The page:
As most retail marketers understand, being able to easily access and interact with customer data is essential to creating effective campaigns and positive customer experiences. And while frequent communications with your target market help to build rapport, being able to break down your customer base into smaller groups to focus on can also be a big benefit to your business. This is known as customer segmentation, and helps your organization produce targeted, relevant messages for your various customer groups.
Customer segmentation isn’t a one-size-fits-all kind of thing however, as there are a number of ways marketers can divide their customers up, and it all depends on their goals. This is where establishing a customer segmentation strategy (and likely, strategies) could be a big benefit for retailers.
Different types of customer segmentation
When it comes to customer data, more is always better. But just having lots of it doesn’t necessarily get you far; it’s the quality and type of information marketers have at their fingertips that makes the difference. Gathering detailed customer data is extremely useful for creating personalized marketing experiences, and customer segmentation helps marketers create multiple approaches to a single campaign to better target particular segments of a customer-base.
There are generally four popular categories of customer segmentation:
Demographic segmentation, which includes information such as age, education level, ethnicity, gender, and income. This data can be easily uncovered by having customers fill out forms during the checkout process, or when interacting with emails they receive. Customer data of this nature helps marketers send promotions specific to certain population groups (like Baby Boomers vs. Millennials vs. Gen Z, for example), which is particularly useful if the retailer offers a wide range of products.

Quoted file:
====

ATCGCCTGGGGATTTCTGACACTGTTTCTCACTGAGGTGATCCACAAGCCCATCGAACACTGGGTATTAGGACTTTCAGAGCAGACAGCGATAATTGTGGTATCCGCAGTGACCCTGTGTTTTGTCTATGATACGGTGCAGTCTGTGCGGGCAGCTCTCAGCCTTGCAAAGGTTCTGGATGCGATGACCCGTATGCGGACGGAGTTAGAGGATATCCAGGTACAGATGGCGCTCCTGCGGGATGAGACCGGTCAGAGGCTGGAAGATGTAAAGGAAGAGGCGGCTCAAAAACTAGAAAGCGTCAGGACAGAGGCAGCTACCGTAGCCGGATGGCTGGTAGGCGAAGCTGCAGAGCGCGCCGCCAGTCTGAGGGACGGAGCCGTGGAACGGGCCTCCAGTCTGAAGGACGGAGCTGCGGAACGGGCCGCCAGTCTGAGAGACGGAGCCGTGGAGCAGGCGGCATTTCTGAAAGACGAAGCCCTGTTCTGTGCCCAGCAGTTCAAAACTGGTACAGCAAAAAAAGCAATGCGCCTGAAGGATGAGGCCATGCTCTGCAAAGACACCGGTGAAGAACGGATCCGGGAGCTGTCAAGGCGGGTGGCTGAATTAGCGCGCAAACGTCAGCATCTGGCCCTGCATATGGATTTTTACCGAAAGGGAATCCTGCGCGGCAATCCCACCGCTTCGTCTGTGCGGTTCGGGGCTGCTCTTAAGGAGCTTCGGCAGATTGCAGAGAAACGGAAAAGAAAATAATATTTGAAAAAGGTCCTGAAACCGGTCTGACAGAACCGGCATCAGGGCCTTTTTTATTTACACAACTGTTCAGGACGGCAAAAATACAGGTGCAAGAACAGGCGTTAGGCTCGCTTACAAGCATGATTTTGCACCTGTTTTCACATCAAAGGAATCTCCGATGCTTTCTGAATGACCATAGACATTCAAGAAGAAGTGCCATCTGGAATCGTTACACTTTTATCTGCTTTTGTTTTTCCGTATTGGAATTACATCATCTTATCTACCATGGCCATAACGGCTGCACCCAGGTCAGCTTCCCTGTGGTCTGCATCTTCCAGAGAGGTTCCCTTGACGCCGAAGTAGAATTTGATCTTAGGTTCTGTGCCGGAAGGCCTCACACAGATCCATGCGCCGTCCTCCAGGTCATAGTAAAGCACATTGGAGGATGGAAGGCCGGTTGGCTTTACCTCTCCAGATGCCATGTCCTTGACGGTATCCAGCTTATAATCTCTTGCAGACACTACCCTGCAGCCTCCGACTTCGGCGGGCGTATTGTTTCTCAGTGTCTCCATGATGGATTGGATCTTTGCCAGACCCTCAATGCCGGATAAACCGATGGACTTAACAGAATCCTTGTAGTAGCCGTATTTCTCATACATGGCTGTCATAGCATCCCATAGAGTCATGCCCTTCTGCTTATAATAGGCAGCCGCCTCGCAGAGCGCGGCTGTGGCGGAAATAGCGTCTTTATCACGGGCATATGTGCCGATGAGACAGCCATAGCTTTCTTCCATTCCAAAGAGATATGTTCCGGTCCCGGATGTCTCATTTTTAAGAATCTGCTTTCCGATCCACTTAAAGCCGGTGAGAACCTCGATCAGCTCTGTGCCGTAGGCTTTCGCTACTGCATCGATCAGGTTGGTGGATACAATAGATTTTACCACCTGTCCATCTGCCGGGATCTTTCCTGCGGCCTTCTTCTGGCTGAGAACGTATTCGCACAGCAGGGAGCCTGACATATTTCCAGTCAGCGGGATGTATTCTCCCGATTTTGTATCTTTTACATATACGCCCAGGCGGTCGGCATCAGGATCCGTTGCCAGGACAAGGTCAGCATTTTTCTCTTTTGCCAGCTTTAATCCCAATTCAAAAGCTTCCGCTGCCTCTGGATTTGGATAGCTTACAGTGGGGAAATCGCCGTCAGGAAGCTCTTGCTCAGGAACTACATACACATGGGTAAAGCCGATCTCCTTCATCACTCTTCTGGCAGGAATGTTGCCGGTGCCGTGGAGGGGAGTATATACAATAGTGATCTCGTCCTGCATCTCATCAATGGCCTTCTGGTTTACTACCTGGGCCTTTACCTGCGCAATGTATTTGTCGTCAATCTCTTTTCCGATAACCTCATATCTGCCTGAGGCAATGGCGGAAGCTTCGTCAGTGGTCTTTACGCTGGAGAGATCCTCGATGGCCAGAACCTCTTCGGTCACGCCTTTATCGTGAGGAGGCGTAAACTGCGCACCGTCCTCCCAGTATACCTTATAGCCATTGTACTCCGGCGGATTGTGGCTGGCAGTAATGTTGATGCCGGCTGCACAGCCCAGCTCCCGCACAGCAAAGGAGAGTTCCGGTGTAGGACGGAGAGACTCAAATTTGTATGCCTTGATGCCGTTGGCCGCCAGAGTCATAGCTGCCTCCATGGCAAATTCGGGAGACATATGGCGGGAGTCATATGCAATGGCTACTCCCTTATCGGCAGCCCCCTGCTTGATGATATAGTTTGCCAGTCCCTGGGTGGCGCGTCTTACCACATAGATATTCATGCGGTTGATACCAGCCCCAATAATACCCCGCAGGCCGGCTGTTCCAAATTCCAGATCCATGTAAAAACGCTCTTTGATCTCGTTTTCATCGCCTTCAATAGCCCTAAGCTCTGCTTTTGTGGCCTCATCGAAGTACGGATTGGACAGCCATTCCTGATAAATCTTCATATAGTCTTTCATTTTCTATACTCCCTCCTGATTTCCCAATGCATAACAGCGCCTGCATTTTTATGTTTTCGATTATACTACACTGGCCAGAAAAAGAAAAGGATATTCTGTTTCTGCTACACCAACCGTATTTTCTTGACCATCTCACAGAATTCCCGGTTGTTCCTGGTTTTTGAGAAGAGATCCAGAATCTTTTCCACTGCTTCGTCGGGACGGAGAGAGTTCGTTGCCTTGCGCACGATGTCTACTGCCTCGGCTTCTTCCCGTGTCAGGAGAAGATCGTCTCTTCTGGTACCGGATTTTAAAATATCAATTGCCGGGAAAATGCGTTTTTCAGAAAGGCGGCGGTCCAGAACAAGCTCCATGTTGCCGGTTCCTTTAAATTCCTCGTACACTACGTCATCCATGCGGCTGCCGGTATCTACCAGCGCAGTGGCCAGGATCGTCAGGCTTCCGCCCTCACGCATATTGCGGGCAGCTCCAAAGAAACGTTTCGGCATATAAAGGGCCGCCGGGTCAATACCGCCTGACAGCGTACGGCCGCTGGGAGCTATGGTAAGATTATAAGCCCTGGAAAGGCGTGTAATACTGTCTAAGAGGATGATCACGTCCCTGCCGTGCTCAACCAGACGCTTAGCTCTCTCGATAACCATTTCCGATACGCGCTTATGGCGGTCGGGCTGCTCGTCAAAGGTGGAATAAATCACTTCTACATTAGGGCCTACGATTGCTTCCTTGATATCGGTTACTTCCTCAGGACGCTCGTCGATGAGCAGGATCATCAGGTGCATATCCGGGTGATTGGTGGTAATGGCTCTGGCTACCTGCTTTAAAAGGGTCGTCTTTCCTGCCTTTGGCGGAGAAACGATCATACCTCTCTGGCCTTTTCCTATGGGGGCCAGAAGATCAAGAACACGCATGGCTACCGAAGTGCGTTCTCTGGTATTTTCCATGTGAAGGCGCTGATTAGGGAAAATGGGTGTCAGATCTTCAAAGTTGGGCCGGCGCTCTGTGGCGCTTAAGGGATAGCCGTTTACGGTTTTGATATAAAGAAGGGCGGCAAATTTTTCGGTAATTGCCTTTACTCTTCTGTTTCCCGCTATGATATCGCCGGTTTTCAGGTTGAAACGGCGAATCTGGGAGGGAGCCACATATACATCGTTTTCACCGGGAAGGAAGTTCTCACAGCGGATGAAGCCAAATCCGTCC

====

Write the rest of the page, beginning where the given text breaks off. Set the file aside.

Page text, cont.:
Geographic segmentation, which includes information such as country, region, and state of residence. Customer data of this nature helps marketers who have global organizations and lets them personalize communications based on current events in their customers’ particular region. No customer wants to receive a promotion for summer gear when it’s the dead of winter where they live.
Behavioral segmentation, which includes information on the way your customers interact with your brand. This might include customer data on recently purchased or viewed products, which gives marketers insight into potential future purchases or related items the customer may be interested in. Taking advantage of this data allows retailers to send messages promoting similar products or promotions on the purchased or viewed product to encourage resale and turn them into a recurring customer.
Psychographic segmentation, which includes information such as beliefs, interests, lifestyle, personality traits, and values. This kind of customer data is most easily gathered through surveys and can help retailers promote products that strike at their customers passion. For example, if a customer indicates that they enjoy spending time outdoors, marketers can send them promotions on outdoor living products (like backyard activities or camping equipment).
Being able to segment customer data into these channels is invaluable for creating personalized marketing that makes customers feel recognized and appreciated. Grouping customers based on their similarities also helps marketers to prioritize the key segments of their customer base and focus their efforts on customers that will provide positive lifetime value.
Ensure your customer data is easy to access
An often overlooked aspect of developing a customer segmentation strategy is determining if your organization has a reliable system in place for managing customer data. Traditional databases, data lakes and data warehouses can be tricky to navigate and use because of the vast amount of information they contain, and in a worst-case scenario they’re actually a hindrance to marketers and make their jobs more difficult. However, without a central location, retailers tend to have their customer data spread across multiple systems, making it difficult for marketers to get a complete and accurate view of their customers.
To ensure customer data is easy to access and manage in one system, consider implementing a customer data platform, like that offered by QuickPivot. QuickPivot’s customer data platform features easy-to-use functionality, including for customer segmentation, that allow marketers to quickly turn their customer data into actionable insights and produce more effective campaigns.